Where Were You is a standout of the album, describing a loved one who had been distant during a low point. Her vocal delivery is less reserved and relaxed than previous tracks. From venting her frustrations in the second verse to her emotive plea in the chorus, a different side of the artists shows, demonstrating her feelings in the moment, rather than through the lens of hindsight. Despite the heavy nature of the lyrics and the emotional context, the track is still lively; an excellent song to boogie through the pain until you come out on the other side.

Big Little flips this idea on its’ head. Now Felivand is on the other side, doing her best to support a loved one through a tough time. “I’ll make sure that I will be right here until the big feels little”. Her vocal delivery is soft and conversational, like she’s talking directly to the friend in question. “I guess I’ve felt how you’re doing.” she sings. Bright synths support the chorus melody, aiding the hopeful message of the song. Ripple Effect opens with a smooth, relaxed beat and an overall laid-back feel. “You’ve got shit to deal with. I am not the one to heal it. Neither is the girl you’re seeing. She sees birds through the glass ceiling”. Felivand passes on the notion that you can only heal yourself and is much as it’s true for yourself, it’s also true for others; you’re not responsible for anyone else’s healing. The glass ceiling analogy alludes to the gendered nature of feeling responsible to heal others, with this song recognising the issues with that and learning to set boundaries, a repeat theme throughout the album.

Lately progresses from the themes of the rest of the album, projecting a more retrospective message, rather than introspective. “There’s something good in the ordinary life”. “My season of people pleasing is on the way out” she sings in the bridge, a powerful moment of understanding her worth and boundaries. Disco style synths taken straight from the 80s open My Cool as she sings the opening lines “Silent warfare going on in my head, won’t forget what you said“. “I know one day it will better me but right now it’s just making me lose my cool”. She deconstructs the way she deals with life’s struggles, particularly in the moments before healing when wounds are fresh; the overthinking stage. “It’s not the first time I’ve given nothing to myself. Having the worst time but I won’t let it test my cool”.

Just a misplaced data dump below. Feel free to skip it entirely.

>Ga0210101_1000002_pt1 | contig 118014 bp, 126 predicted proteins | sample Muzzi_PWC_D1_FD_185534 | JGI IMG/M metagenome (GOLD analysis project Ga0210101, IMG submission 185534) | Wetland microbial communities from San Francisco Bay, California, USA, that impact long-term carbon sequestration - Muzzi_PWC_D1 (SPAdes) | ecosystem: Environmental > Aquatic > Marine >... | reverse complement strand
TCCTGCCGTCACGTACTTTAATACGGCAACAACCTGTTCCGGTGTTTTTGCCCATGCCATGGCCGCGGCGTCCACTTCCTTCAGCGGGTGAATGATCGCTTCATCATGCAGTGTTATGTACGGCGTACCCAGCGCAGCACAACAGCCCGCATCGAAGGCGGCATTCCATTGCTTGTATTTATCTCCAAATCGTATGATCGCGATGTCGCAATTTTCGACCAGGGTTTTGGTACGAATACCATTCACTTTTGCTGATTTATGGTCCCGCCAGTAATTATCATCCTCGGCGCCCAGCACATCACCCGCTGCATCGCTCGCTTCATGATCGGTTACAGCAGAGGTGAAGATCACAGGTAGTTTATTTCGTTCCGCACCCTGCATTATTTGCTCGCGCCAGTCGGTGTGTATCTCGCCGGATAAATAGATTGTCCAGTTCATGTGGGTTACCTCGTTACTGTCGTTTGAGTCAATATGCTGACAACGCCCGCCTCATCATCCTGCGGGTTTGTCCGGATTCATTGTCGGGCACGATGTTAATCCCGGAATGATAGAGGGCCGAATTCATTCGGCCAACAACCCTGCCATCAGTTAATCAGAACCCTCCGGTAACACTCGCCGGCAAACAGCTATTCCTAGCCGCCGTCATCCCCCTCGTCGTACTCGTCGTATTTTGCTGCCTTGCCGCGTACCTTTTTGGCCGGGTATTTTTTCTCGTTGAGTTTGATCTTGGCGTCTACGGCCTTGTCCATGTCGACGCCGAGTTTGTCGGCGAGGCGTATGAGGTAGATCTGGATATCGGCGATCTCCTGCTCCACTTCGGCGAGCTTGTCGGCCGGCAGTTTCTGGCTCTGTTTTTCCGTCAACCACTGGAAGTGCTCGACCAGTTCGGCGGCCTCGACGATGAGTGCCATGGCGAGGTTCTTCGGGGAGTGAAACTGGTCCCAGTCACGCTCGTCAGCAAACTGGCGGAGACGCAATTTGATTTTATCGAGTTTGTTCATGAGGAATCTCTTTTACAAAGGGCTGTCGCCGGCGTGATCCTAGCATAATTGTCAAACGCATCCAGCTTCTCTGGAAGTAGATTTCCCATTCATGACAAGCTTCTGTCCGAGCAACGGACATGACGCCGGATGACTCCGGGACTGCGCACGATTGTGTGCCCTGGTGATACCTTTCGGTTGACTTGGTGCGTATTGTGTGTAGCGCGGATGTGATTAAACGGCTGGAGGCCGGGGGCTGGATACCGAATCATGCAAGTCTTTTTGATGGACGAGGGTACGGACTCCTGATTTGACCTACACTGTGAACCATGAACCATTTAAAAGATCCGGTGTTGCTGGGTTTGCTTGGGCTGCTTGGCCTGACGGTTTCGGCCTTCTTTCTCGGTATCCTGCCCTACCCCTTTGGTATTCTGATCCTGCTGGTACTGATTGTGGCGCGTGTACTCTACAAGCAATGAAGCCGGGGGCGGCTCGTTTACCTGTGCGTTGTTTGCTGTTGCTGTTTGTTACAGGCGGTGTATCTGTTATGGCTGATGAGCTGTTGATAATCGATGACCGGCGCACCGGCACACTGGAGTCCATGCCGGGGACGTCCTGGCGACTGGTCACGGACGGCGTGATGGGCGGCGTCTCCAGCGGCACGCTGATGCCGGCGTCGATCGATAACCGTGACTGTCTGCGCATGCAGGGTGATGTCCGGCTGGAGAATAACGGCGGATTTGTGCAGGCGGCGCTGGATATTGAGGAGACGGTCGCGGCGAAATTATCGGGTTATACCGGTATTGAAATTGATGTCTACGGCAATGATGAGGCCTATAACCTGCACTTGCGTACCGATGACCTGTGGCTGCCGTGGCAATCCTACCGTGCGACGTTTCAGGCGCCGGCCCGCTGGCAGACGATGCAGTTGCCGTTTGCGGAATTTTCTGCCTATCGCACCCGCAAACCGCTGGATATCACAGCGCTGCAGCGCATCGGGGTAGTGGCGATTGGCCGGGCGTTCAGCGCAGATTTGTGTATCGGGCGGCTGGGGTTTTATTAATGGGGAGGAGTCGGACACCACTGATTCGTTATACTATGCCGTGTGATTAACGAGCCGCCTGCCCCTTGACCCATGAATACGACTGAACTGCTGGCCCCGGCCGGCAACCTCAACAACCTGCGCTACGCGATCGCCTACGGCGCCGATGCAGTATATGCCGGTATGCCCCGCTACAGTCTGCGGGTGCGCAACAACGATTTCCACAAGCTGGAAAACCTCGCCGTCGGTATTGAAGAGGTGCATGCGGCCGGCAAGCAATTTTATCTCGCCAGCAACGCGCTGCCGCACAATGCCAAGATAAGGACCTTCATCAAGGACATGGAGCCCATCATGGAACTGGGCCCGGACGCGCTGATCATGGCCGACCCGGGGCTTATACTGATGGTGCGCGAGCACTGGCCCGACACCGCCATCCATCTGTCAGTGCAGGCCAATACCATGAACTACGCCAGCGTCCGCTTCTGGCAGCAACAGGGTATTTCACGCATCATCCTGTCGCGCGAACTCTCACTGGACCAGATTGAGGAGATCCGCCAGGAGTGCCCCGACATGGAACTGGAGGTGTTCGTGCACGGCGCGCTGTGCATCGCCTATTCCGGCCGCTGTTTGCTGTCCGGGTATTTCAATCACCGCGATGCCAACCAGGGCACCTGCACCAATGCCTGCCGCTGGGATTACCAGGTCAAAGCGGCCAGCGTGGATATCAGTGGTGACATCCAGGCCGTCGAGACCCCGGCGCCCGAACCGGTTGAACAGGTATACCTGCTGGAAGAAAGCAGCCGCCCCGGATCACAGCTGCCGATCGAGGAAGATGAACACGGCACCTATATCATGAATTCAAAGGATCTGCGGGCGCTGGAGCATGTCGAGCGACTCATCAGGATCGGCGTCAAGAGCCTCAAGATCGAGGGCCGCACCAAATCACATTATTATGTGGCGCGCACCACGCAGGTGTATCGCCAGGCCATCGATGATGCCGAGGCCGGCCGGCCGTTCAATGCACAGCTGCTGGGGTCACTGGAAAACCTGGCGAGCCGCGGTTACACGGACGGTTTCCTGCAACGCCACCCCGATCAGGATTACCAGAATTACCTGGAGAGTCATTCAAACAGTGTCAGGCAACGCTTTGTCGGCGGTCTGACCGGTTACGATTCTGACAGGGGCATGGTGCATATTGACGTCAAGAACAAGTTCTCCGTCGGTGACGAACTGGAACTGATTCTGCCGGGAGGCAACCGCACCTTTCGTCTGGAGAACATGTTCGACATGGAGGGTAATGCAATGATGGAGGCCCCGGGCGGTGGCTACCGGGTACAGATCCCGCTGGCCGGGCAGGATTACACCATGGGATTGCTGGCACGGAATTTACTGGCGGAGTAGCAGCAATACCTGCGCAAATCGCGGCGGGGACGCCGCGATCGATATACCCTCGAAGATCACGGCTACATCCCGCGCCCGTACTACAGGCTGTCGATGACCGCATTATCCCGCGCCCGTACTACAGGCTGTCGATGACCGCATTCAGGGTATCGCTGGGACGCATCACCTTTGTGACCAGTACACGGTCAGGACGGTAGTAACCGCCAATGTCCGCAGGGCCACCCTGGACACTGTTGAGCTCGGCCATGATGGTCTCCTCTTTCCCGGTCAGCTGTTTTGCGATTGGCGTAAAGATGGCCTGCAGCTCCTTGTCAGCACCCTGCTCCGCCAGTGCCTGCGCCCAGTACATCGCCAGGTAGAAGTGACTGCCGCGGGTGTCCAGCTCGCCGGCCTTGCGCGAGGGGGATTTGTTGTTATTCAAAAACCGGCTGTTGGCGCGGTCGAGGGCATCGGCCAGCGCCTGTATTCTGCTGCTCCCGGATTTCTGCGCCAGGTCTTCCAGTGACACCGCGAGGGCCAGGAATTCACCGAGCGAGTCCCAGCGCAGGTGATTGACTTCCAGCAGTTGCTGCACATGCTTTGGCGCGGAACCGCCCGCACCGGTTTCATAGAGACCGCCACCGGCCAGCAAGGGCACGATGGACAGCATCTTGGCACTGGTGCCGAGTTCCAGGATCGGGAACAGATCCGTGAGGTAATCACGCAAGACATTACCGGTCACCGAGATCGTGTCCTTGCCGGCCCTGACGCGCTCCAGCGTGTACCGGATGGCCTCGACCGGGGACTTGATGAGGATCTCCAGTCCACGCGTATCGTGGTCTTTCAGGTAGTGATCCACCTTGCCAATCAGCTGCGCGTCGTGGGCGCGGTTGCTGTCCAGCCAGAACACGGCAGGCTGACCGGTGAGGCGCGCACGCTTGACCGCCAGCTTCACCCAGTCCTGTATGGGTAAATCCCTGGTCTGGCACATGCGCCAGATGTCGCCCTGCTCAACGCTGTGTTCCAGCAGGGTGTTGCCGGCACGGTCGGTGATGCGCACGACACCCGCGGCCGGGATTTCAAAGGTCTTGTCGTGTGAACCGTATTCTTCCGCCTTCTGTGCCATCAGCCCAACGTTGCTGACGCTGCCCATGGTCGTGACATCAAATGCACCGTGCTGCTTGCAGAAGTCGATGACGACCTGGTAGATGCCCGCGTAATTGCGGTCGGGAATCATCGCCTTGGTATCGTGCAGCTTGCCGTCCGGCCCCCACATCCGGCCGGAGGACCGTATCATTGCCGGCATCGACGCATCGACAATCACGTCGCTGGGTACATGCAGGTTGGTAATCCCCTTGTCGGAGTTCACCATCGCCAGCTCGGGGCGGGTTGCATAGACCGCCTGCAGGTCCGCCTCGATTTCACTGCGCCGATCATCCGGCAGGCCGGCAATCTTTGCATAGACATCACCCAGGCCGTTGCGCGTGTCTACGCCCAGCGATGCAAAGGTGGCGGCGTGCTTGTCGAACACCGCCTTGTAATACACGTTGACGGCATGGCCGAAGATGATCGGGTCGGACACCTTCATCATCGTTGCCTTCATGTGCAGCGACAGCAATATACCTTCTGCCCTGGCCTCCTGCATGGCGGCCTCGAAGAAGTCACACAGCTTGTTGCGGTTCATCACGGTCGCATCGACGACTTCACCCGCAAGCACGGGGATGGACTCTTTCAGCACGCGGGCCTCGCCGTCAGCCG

Ride Home is slower and more sombre than the rest of the record. A beautiful slow-burner, it details relationships changing and shifting. “Will I always be your ride home?” she asks, acknowledging lifelong connections, even if the closeness and definition of the relationship changes. “Things hurt until they don’t no more” she sings, addressing that sometimes time is the only thing you need to heal. Seasons closes the album, a minute and a half outro tying up the albums themes. “Seasons change, people break, we don’t say what we need to say more than once”.

‘Ties’ is an expertly crafted look at mental health, transitioning through life stages and learning how to cope with issues with a healthy mindset. Felivand places all of her learned lessons into neatly packaged soulful bangers to keep you grooving while you learn and grow. ‘Ties’ teaches you self-reliance through funky basslines and self-care through vintage synthesizers; a timeless collection of songs with relevant lyrics. She’s harnessed her sound and created a beautiful collection of songs so textured and detailed, you find something new with every listen.

‘Ties’ is available now on all streaming platforms. Listen HERE.


Friday August 19 – Woolly Mammoth, Meanjin/Brisbane – TIX HERE
Saturday August 27 – Mary’s Underground, Eora/Sydney – TIX HERE
Friday September 2 – Northcote Social Club, Naarm/Melbourne – TIX HERE


With thanks to Thinking Loud